By Ralph Schoch
Leveraging BIM to improve project integrationBuildings AutoCAD Autodesk BIM BIRC building information modelling Building Innovation Research Centre CAD Civil engineering computer-aided design Construction electrical GTP Integrated Project Delivery IPD JBKnowledge mechanical MEP plumbing prefabrication Revit Software Stratus U of T University of Toronto VDC Victaulic virtual design and construction workflow
There is no one-size-fits-all solution.
A recent survey of the construction industry by the Building Innovation Research Centre (BIRC), an organization within the University of Toronto’s (U of T’s) civil and mineral engineering department, found most respondents believed building information modelling (BIM)—i.e. digitally representing a built environment’s physical and functional characteristics—will continue to become more prominent across various sectors. Indeed, some 75% of respondents agreed governments, owners and clients will either insist on BIM adoption or simply go ahead and implement it themselves.
Yet, while it appears the industry is actively working to implement BIM methodologies, many respondents also reported they have not established a process to create teams to evaluate and assess the viability of new approaches. The sheer volume of available software can be daunting to such teams when determining if BIM can live up to the hype of sales pitches and actually drive efficiency after it is integrated into their workflows.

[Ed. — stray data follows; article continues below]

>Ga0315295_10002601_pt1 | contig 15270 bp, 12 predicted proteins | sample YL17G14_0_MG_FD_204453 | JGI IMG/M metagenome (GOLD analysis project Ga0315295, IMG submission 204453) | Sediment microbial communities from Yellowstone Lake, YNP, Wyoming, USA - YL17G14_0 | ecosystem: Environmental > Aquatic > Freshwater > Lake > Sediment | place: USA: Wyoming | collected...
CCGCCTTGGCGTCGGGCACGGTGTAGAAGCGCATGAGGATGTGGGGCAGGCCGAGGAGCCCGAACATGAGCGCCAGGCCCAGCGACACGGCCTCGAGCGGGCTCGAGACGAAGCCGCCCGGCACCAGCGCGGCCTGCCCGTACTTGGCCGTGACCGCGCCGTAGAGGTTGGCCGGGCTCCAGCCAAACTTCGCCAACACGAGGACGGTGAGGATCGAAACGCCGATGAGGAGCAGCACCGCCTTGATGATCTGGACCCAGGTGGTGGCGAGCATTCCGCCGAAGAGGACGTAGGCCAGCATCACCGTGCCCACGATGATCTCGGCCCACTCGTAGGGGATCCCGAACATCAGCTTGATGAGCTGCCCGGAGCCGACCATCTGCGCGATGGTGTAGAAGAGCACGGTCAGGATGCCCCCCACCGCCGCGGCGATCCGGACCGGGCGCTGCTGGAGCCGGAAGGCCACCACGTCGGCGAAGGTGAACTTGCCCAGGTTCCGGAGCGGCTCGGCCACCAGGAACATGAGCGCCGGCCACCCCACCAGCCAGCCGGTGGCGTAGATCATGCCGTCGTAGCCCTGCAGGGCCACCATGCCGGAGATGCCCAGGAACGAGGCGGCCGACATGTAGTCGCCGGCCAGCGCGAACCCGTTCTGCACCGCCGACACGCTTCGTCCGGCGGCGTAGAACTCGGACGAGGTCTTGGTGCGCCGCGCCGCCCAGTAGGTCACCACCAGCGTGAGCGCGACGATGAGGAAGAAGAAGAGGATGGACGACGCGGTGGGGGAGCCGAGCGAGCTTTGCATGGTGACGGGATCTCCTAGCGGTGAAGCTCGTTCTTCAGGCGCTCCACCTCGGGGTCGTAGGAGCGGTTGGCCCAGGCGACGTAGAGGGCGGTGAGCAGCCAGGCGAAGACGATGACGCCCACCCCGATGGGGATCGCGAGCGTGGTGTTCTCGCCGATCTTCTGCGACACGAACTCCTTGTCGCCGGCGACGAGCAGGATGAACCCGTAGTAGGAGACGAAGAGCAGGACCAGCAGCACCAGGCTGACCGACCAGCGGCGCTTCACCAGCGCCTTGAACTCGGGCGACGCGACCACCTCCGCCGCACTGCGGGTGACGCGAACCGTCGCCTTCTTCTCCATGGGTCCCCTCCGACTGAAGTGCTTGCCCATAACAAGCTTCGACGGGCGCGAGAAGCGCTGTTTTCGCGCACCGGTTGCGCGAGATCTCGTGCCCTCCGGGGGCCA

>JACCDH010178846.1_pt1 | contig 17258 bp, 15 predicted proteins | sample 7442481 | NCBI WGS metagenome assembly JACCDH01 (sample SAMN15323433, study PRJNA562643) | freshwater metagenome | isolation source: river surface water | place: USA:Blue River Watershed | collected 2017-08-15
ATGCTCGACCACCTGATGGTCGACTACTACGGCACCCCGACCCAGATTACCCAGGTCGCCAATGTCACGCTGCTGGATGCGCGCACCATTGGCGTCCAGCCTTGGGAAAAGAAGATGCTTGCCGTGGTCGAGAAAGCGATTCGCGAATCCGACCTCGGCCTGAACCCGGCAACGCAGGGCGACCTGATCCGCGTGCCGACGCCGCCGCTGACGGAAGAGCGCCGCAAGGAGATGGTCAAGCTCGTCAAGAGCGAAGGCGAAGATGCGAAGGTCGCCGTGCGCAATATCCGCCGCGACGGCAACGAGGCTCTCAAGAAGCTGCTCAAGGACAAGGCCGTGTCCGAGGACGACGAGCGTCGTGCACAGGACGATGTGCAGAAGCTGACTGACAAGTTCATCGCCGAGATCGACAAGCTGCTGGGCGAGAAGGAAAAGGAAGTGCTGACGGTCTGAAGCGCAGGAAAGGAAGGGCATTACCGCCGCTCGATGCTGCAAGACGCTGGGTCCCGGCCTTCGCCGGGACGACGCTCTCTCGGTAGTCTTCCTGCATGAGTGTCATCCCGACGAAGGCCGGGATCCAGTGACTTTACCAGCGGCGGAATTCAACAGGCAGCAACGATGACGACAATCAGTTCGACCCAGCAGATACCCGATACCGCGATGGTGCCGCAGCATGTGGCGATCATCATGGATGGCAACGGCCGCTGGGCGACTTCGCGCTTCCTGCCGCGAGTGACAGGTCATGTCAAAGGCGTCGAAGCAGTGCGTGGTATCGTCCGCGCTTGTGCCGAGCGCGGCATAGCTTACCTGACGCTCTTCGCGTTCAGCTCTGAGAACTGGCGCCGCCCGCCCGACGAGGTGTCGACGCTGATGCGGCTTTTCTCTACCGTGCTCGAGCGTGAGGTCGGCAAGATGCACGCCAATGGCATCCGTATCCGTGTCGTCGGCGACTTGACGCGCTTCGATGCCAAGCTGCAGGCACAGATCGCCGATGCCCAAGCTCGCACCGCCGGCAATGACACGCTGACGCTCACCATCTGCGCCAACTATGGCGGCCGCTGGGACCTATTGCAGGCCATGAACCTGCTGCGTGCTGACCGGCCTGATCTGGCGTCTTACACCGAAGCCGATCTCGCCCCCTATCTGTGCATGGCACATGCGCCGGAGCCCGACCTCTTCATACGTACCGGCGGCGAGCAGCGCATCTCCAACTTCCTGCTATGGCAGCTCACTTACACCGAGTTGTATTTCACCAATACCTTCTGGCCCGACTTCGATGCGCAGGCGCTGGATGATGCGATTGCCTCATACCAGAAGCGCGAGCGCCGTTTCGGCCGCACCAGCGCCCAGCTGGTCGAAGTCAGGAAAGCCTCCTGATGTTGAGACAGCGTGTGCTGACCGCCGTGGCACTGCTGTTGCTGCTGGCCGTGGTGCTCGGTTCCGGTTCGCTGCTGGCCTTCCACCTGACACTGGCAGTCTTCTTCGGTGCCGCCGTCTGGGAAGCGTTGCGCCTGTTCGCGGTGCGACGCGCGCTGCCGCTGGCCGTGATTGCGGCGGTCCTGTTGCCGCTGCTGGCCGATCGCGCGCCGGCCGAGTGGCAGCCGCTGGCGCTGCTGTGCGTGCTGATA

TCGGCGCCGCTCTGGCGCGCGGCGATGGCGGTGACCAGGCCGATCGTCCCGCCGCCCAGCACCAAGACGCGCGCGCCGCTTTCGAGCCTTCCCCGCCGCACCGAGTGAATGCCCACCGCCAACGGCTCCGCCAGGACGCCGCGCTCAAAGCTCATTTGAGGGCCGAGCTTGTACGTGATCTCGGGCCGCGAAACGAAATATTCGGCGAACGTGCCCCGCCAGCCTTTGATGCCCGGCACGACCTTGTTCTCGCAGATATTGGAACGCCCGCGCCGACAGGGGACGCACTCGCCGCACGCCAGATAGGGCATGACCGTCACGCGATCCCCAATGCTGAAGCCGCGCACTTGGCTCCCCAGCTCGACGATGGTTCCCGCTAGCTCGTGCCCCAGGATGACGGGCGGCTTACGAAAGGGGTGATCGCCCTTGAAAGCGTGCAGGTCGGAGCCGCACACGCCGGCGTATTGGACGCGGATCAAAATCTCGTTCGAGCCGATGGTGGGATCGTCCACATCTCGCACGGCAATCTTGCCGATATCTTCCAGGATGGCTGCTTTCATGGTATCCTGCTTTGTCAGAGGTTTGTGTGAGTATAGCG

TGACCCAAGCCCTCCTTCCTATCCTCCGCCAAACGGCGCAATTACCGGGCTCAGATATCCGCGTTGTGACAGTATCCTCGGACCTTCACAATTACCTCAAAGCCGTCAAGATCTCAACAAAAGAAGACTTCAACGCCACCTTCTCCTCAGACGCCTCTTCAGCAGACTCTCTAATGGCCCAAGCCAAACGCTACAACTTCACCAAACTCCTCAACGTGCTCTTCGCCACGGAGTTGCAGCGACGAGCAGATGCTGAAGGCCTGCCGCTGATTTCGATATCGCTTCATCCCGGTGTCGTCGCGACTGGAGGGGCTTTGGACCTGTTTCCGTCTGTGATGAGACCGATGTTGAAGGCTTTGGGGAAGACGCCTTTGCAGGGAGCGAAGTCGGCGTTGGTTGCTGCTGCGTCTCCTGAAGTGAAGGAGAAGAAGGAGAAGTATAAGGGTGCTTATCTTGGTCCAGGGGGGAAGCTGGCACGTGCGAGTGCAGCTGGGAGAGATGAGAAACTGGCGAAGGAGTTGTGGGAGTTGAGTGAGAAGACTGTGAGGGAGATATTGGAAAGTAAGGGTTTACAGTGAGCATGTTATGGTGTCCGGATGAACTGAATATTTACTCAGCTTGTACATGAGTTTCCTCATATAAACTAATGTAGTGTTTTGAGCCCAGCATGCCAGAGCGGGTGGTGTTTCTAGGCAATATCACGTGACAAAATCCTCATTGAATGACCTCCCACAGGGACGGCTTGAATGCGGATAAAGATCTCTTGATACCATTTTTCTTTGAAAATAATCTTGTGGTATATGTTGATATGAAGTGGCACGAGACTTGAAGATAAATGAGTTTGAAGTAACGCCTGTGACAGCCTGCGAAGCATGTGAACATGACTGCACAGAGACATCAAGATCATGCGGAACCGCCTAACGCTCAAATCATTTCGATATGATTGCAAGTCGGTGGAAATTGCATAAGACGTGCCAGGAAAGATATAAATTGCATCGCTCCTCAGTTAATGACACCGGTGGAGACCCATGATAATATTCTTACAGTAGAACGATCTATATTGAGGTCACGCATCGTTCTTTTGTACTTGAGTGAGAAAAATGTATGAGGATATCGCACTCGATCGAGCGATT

As the Canadian construction industry continues to move forward with BIM, it is important to recognize it is not a one-size-fits-all solution for engineers. Rather, it is a process, a method for implementing best practices, that can achieve strong results when tailored to a specific business.
“The sheer volume of available software can be daunting.”Advertisement
Capitalizing on integrated technology
When the construction industry discusses BIM, it tends to focus on streamlining processes to take a project toward successful completion, but the technology has the potential to deliver much more, if all the pieces that make up the program work together seamlessly. So, it is important to consider software integration and compatibility.